Hacking Award Seats to Europe: All 403 routes!

I’ve been helping a friend plan a trip to Istanbul and back this July. We booked the outbound months ago, but getting back to San Francisco has been a bear. UA.com and the ANA search tool were coming up empty for days in either direction on ANY transatlantic flight on ANY star alliance carrier.

SFO-FRA (August and September 2014)

No Award Availability

I can only look at calendars like this for so long

My friend is fairly new to the game and noticed my frustration, but he eventually found a flight through MXP, which I didn’t even know UA flew to. It spurred some thought that generally Europe is very good for award availability within the continent and that a vast majority of demand for award seats depends on three factors:

  1. What do the search engines and agents prioritize or see first? - Typically alliance hub-to-hub routes since the algorithms are programmed to search them first and eventually time out.
  2. What do mileage hackers (not my term) know about airline networks and how they use this knowledge to their advantage? - Generally searching from nicest carrier and most convenient hub on down, factoring in how historically generous/stingy carriers are with award availability.
  3. What airports are just “big” airports? - Places like JFK, ORD, EWR as well as LHR, FRA, CDG are massive airports with a ton of flights going nearly everywhere. Even though they are hubs, many other carriers fly to them too and many people living in those cities have the money to fly internationally.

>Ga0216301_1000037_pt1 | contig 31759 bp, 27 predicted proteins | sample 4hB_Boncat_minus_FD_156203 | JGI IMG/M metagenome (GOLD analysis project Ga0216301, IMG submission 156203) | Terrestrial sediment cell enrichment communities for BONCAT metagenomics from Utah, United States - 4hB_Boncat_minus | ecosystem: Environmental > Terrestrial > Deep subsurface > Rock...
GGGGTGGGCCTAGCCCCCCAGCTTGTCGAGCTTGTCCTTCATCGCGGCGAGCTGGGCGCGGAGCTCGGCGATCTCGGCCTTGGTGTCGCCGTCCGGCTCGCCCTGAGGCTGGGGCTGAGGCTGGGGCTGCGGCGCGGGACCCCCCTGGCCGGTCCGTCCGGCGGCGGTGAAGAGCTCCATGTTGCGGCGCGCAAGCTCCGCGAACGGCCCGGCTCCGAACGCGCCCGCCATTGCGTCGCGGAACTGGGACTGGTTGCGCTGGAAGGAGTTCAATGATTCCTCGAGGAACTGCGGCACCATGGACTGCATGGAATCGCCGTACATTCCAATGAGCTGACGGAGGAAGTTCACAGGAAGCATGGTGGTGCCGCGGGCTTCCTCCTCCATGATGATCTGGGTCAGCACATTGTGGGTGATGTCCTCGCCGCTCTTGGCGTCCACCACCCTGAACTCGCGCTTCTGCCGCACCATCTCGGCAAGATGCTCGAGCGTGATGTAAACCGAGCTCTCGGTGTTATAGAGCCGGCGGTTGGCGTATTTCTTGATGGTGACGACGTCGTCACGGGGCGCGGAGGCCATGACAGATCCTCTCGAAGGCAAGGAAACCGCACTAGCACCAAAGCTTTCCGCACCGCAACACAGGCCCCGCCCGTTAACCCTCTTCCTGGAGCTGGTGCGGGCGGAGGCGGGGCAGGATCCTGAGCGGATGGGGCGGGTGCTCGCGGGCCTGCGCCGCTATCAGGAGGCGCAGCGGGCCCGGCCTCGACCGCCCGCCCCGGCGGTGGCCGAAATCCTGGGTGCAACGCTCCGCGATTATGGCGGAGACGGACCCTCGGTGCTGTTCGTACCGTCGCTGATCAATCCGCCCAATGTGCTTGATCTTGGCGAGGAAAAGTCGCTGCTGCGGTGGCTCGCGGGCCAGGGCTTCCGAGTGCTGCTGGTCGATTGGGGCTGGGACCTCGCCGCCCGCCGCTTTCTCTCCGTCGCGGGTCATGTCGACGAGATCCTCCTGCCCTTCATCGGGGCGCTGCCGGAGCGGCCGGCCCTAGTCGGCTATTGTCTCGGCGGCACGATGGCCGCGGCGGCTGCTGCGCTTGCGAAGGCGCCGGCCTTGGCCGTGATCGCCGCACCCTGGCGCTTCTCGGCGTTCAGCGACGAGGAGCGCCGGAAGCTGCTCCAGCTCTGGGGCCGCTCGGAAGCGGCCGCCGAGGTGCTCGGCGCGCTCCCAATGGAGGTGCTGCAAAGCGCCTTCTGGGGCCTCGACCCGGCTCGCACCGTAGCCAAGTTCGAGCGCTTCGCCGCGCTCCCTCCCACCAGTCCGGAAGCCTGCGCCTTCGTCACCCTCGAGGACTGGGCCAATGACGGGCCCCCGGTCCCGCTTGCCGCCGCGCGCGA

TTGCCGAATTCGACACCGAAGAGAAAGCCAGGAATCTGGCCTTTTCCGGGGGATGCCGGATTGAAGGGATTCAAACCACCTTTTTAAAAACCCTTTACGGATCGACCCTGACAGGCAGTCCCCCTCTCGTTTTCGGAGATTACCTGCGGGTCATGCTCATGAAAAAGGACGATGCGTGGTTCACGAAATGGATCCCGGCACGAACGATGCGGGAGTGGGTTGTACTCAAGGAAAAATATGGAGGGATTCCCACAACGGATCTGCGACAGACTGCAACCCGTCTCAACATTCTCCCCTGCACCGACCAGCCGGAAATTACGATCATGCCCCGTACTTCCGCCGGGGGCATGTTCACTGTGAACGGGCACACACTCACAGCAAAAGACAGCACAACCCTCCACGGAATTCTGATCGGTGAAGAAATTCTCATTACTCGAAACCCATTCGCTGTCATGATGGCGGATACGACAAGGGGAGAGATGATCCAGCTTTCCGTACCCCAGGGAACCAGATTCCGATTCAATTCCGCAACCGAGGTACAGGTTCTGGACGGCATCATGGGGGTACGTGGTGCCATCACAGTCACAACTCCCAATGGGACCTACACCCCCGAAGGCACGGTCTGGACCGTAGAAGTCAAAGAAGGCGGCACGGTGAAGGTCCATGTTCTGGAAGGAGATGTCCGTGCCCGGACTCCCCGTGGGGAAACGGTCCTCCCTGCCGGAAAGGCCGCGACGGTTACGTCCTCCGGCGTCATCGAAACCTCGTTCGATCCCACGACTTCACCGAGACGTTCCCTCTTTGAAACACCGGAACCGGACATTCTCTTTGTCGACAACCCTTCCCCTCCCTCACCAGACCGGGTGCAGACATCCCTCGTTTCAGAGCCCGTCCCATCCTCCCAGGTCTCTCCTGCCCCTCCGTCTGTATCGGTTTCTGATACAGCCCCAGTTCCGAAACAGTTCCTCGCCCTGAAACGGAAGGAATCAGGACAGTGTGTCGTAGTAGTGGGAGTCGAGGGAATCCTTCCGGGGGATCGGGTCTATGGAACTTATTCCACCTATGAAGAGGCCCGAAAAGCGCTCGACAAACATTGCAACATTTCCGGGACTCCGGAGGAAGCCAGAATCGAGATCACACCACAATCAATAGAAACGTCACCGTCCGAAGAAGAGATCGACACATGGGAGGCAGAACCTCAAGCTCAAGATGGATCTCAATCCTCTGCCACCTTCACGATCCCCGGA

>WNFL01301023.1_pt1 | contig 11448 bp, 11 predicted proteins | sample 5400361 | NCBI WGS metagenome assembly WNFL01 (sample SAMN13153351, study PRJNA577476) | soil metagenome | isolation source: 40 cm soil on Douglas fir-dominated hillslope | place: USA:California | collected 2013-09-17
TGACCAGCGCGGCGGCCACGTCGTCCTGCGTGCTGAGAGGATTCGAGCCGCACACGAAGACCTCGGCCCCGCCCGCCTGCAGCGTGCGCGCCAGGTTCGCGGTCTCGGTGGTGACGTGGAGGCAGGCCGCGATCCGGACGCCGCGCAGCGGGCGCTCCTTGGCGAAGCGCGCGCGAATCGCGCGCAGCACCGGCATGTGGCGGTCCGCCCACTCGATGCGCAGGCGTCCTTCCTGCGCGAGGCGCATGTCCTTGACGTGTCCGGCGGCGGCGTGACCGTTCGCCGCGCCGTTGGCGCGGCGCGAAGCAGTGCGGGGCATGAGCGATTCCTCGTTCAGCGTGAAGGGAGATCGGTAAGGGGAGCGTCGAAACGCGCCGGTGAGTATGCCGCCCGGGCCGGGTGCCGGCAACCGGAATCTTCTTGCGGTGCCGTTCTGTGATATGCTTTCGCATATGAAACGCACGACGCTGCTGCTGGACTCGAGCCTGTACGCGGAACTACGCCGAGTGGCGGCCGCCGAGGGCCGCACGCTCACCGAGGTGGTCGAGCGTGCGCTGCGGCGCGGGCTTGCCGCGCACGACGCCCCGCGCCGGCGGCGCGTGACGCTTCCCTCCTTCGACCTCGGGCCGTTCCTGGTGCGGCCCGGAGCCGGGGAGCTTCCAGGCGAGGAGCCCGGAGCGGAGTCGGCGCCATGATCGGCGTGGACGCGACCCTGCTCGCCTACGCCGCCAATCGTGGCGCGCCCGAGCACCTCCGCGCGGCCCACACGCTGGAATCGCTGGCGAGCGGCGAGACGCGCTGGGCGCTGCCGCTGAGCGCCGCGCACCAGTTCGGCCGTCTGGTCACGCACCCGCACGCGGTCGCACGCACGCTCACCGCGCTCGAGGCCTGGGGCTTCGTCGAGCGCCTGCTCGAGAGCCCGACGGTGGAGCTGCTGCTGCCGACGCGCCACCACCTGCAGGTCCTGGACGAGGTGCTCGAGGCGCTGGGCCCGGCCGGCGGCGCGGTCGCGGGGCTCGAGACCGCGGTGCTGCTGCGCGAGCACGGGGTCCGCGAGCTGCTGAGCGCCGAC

This presented a great opportunity to look at things differently. After looking at the 32 busiest airports in both Europe and North America as part of a 23-hour layover series, I noticed a few places weren’t “hub captive” or were less dominated by one carrier than I had originally thought, yet they still have sufficient traffic to have a number of bookable routes.

So instead of looking at award bookings the traditional way, e.g. “I live in SFO, so I should look at all SFO-Europe direct flights first (generally LX/LH/SK/UA in that order), then SFO-LAX/IAD/EWR/ORD-Europe (again preferring European carriers generally), I should start the opposite way, particularly looking for routes that connect at least one midsize-large city that isn’t part of a partner’s hub. We’re still looking for the transatlantic flight first, we just aren’t being very picky about which cities to connect through. Then, check on the intra-continental flights to get from our home city to the North American gateway city and from the European gateway city to our destination. Intra-Europe availability is usually pretty easy to come by and we always have discount carriers and avios at our disposal to make short hops.

Building the dataset:

I originally started to do this piecemeal, and found it to be exhausting and far from complete. Wouldn’t it be great if there was a database of ALL transatlantic (TATL) flights, so I could be more methodical? Seth at Wandering Aramean put together a great collection of maps of all TATL routes for Star Alliance and OneWorld, but there was no way to iterate or search over possibly destinations given your own criteria and his “anywhere to anywhere” search tool was shut down by United lawyers (acting beyond their scope IMHO, but I completely understand Seth not wanting to get into fights with people with deep pockets).